Socializing isn’t only margaritas and mimosas, and even though many like to drink when going out, it’s becoming more common to have a busy social life without alcohol.

Many people like to socialize without drinking alcohol either because they recently quit and want to stay sober or because they aren’t a big fan of drinking. Whatever your reasons are, avoiding drinking doesn’t mean you need to stay away from social gatherings and miss out on all fun. This article will guide you to having a social life without alcohol so you can still enjoy going out but stay sober.

Talk With Your Friends

One of the biggest challenges you’ll face when trying to have a social life without drinking is peer pressure. Sometimes friends unintentionally influence your alcohol consumption by saying simple phrases such as “come on, let’s have fun” or offering you your favorite drink.

Friends do want you to have fun, and most commonly, they don’t intend to harm you or disrespect your decisions. Sometimes they don’t know about your problem, or even if you don’t have one, they might not know you want to enjoy a night out without drinking.

The best method to avoid this pressure and avoid drinking is to speak honestly with your friends and let them know about your decision. Maybe you’ll inspire them to cut back on alcohol consumption too! If, for some reason, you think they will not support you in this, try to go out with only sober people or people willing to respect your decision.

Alternative Activities

Although for some people synonymous with going out and drinking, social life isn’t only about that. You can go to a park, meet up with a group of friends to play frisbee, and call it a social life. According to Merriam-Webster dictionary, the term social life means – “person’s time spent doing enjoyable things with others.” So when drinking isn’t something you enjoy, why not try alternative activities? These can be riding your bike with friends, going to a museum, watching a movie, playing a board game, walking, or meeting up for lunch. Sure, your friends, especially if they love drinking, may decide to pair alcohol with any of these, but there’ll be much less pressure than you’d have if you went to a bar or clubbing.

Spend Social Time During Non-Drinking Hours

While there’s technically no such time as non-drinking hours, and your friends could decide to start drinking from early in the morning, usually most drinking happens in the evening and at night. Therefore, if you shift your activities to earlier hours, you’ll decrease the chances of having temptations to drink. Also, studies show that most people, 62.8%, drink alcohol on Friday. Thus, going out on other days of the week will decrease the chances of dealing with drunk friends’ requests for you to join them drinking.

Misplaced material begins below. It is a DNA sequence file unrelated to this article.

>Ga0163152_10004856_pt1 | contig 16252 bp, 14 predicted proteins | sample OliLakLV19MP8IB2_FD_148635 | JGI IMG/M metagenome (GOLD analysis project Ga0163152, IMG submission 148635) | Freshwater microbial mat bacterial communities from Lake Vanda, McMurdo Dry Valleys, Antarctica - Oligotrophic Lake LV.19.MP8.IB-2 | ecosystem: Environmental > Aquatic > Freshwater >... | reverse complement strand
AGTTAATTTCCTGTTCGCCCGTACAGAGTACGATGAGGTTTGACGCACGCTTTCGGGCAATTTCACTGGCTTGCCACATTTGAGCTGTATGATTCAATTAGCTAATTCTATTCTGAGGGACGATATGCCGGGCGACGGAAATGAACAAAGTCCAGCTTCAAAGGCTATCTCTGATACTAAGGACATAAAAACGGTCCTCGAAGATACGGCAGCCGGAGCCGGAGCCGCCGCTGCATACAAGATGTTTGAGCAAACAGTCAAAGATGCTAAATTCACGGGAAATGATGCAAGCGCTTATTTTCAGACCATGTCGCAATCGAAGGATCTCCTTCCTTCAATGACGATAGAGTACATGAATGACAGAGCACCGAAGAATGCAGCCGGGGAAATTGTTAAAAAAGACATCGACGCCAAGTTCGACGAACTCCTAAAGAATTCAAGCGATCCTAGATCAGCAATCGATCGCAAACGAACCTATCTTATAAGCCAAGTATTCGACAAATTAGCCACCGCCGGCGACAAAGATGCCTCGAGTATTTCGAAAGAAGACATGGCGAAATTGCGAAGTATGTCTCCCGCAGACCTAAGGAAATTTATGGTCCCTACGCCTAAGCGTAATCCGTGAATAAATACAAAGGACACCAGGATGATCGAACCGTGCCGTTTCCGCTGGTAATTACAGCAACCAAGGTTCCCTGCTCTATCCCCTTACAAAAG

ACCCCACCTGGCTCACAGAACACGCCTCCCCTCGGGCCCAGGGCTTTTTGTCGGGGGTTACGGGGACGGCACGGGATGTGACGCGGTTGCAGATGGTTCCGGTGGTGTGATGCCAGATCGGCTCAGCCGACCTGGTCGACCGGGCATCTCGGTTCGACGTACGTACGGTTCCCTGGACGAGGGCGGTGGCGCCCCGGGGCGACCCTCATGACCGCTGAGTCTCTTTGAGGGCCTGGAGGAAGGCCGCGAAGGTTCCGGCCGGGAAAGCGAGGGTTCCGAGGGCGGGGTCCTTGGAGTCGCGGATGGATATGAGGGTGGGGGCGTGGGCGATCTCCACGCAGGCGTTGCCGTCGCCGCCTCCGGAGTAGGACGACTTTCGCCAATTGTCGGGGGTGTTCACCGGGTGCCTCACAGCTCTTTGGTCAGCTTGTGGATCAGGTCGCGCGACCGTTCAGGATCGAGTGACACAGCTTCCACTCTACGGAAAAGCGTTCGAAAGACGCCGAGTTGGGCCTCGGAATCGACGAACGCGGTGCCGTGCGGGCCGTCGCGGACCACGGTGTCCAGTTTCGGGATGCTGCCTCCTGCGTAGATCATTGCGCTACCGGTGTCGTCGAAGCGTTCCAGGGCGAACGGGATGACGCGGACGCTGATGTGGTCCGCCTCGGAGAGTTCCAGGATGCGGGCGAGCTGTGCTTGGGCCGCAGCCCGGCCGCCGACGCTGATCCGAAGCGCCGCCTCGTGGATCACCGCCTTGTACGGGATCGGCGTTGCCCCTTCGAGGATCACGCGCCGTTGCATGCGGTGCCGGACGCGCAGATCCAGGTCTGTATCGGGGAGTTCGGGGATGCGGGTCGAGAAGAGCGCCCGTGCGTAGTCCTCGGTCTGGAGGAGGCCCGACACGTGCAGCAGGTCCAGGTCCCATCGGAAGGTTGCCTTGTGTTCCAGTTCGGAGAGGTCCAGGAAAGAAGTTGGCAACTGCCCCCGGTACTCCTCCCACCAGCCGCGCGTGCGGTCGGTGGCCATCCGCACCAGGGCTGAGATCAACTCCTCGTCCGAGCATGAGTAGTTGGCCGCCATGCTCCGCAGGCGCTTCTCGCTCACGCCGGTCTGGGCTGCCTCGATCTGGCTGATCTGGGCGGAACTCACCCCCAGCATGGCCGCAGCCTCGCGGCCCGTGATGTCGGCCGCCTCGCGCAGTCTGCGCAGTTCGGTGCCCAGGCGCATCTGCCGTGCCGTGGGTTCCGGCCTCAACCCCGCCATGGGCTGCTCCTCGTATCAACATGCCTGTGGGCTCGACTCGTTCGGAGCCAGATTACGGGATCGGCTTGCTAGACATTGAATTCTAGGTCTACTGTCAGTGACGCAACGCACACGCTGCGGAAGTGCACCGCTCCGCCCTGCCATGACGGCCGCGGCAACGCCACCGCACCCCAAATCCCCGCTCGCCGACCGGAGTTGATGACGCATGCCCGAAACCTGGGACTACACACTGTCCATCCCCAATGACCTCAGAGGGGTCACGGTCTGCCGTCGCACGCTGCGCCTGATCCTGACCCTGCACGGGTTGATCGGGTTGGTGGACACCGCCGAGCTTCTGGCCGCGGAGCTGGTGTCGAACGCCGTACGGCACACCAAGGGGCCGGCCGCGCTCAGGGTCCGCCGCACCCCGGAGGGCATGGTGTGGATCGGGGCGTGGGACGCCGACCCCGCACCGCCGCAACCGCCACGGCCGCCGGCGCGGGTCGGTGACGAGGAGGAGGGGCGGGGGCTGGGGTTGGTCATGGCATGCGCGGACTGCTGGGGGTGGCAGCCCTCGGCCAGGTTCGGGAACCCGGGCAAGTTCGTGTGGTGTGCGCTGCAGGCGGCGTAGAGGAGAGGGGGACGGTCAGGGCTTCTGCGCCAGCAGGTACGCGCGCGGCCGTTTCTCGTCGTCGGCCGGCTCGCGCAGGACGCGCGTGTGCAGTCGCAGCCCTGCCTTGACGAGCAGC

Say No

Regardless of how much prep work you do in terms of telling everyone you quit drinking or don’t want to consume alcohol for whatever reason, people will still invite you for drinks. You cannot prevent others from offering you alcohol, and the key to having active social life without alcohol is to learn how to say no to these offerings.

Even if your friends respect your decision, someone else, even a stranger at a bar, might want to invite you for a drink. Remember, there’s absolutely nothing wrong with not drinking alcohol. You can have as much fun or even more while being sober. Explain to others you don’t drink. If they want to know why, explain your reasons if you wish to, although you don’t have to. Tell them they can invite you for a non-alcoholic beverage, and you can still enjoy each others’ company if you wish.

Shift Your Social Circle and Include People Who Don’t Drink

Having an active social life without drinking alcohol only becomes an issue when surrounded by people who drink. If people around you don’t drink alcohol, then you’d not even have to explain your reasons or prove to them you are having fun without drinking. Still, it doesn’t mean you need to cut off all friends who occasionally enjoy drinking or have beer packs in their fridge. However, shifting your social circle to include those who don’t drink will help you stay away from alcohol. You can do so many activities together, like hiking, cycling, playing games, cooking, shopping, or going on a picnic. An excellent way to find non-drinkers is to meet with non-drinking groups on Meetup.

Have you tried other successful methods of having a social life without alcohol? Please share them with others in the comments below!

CBD sounds like a promising natural substance, especially with the rising number of CBD enthusiasts spreading the word about its numerous benefits for the body and mind.

If you type “can CBD help with” on Google, you’ll see a pretty wide variety of questions people have already asked the mighty search engine, including whether or not it can help with anger management.

Are you struggling with anger?